North American Network Operators Group

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  • From: Steve Gibbard
  • Date: Tue Jun 21 03:10:41 2005

On Mon, 20 Jun 2005, Hannigan, Martin wrote:

Ultimately, the SC is elected to represent the membership and
carry out it's will and that should be uniformly actionable
across the board in order for the SC to be taken seriously
by the group and by Merit.
I'm not sure what you mean here.
It means that it doesn't make a lot of sense to handcuff
the SC out of the gate on a supposition that they will do
'something bad' to the PC.

Anyhow, it's a window dressing handcuffing. Looks like anyone can be
removed with a 5 to 7 vote of the SC. You've all read the revised
Charter, top to bottom? Kind of makes 6.2.1 ceremonial. It should
be removed based on that alone.
As the charter is currently written, every future steering committee will be stuck with a specific half of the program committee, left over from the previous year. The first steering committee gets to decide which of the current program committee members are in the half that they're stuck with, so they're much more powerful when it comes to program committee selection than any future steering committee will be.

In the draft that several of us worked on, the first steering committee had even more power than that, as they could have fired the entire program committee and started over. Merit changed that, and gave lots of time for people to object, but nobody did. As a result, we've got a system where all program committee members will have been chosen by the steering committee immediately, but half of them will have been chosen from a limited pool. A year later, we'll have a program committee that has been entirely chosen by the first two elected steering committees.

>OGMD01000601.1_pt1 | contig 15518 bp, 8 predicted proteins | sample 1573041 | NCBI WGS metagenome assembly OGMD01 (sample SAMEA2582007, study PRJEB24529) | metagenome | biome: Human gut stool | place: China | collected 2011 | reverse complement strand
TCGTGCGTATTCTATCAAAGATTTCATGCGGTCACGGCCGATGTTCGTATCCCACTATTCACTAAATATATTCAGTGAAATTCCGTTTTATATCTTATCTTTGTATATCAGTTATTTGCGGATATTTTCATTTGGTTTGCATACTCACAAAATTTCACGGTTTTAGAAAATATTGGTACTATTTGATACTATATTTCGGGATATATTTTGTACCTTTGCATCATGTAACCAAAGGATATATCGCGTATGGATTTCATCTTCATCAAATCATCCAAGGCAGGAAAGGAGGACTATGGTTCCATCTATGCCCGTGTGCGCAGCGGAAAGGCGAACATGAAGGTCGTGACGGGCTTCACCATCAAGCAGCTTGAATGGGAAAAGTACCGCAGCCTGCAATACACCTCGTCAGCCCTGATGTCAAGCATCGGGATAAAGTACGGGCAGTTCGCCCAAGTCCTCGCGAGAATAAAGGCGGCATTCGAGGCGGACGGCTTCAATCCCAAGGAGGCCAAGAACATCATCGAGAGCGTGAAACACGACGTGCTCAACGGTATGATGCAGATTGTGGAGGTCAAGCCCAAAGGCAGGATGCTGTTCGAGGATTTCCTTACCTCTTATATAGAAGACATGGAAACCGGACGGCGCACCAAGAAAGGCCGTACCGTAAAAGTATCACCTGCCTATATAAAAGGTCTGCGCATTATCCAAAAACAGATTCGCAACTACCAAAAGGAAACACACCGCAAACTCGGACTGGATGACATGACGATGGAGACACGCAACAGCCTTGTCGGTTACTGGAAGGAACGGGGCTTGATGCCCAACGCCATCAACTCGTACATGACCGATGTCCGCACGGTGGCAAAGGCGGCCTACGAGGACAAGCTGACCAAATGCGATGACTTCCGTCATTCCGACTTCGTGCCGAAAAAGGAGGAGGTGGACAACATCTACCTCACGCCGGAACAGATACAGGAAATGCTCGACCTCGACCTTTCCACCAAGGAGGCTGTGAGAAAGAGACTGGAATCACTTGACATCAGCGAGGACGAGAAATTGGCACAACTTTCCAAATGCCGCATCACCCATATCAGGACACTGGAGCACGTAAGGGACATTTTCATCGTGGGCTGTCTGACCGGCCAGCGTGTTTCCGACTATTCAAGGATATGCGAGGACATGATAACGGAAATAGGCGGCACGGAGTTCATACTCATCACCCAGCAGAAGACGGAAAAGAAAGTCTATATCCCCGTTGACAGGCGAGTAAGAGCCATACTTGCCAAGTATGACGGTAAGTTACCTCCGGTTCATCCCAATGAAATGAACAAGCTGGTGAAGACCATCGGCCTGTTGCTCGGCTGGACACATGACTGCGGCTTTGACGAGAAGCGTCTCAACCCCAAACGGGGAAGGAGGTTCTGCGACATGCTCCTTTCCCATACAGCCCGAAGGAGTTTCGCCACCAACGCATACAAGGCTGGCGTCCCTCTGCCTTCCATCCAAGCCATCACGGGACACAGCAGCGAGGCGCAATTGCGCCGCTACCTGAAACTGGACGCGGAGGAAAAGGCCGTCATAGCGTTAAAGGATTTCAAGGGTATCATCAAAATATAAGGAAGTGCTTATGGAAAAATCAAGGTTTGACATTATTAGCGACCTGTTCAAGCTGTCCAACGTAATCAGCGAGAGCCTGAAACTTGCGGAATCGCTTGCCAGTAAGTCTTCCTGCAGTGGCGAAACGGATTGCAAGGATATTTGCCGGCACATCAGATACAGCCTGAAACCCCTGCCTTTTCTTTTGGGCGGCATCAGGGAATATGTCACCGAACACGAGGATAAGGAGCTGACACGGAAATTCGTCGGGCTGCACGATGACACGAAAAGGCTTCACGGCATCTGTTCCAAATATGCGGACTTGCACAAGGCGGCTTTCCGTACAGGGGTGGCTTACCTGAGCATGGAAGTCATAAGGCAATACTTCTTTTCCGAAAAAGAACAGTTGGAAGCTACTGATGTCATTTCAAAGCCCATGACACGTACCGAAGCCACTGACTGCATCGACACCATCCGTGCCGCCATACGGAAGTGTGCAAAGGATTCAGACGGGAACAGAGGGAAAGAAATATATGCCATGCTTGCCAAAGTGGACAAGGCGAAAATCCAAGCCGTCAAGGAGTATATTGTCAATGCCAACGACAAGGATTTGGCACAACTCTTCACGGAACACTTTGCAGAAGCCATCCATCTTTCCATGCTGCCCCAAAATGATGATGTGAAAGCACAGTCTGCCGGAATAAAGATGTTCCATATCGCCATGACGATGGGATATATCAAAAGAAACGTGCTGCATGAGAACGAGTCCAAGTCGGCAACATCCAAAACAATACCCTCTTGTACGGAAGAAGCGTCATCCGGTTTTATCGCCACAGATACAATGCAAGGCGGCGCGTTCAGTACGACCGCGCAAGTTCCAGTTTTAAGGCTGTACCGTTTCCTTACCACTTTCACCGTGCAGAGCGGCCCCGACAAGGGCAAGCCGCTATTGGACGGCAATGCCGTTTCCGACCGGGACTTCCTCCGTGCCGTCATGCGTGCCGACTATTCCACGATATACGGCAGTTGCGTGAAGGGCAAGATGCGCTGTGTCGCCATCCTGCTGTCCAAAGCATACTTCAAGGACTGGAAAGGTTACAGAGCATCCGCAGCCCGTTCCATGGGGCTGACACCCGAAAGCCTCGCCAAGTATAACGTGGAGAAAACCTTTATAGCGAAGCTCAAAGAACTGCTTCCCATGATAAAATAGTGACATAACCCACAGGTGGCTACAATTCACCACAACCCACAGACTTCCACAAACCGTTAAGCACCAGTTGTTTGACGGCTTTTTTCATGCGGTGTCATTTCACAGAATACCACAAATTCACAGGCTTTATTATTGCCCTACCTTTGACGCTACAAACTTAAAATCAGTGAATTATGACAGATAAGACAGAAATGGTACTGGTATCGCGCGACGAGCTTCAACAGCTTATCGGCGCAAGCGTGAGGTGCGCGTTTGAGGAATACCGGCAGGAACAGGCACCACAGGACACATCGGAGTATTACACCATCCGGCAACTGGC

In the original draft, we staggered the steering committee terms because we wanted continuity. In Merit's version, that continuity was extended to the first year.

As Marty points out, a super-majority of the steering committee could remove more program committee members. The super-majority requirement was put in to make it hard to do -- something that should happen when there's consensus that somebody isn't working out. I don't think it would be appropriate or necessary for the steering committee to use that power to override the intent of the charter, nor do I think it would be a good idea for the steering committee to get rid of even half of the program committee at once. If Marty is feeling constrained by that section of the charter (I'm not sure if he is, or if he's just making noise), then we've found at least one difference between two of the candidates. ;)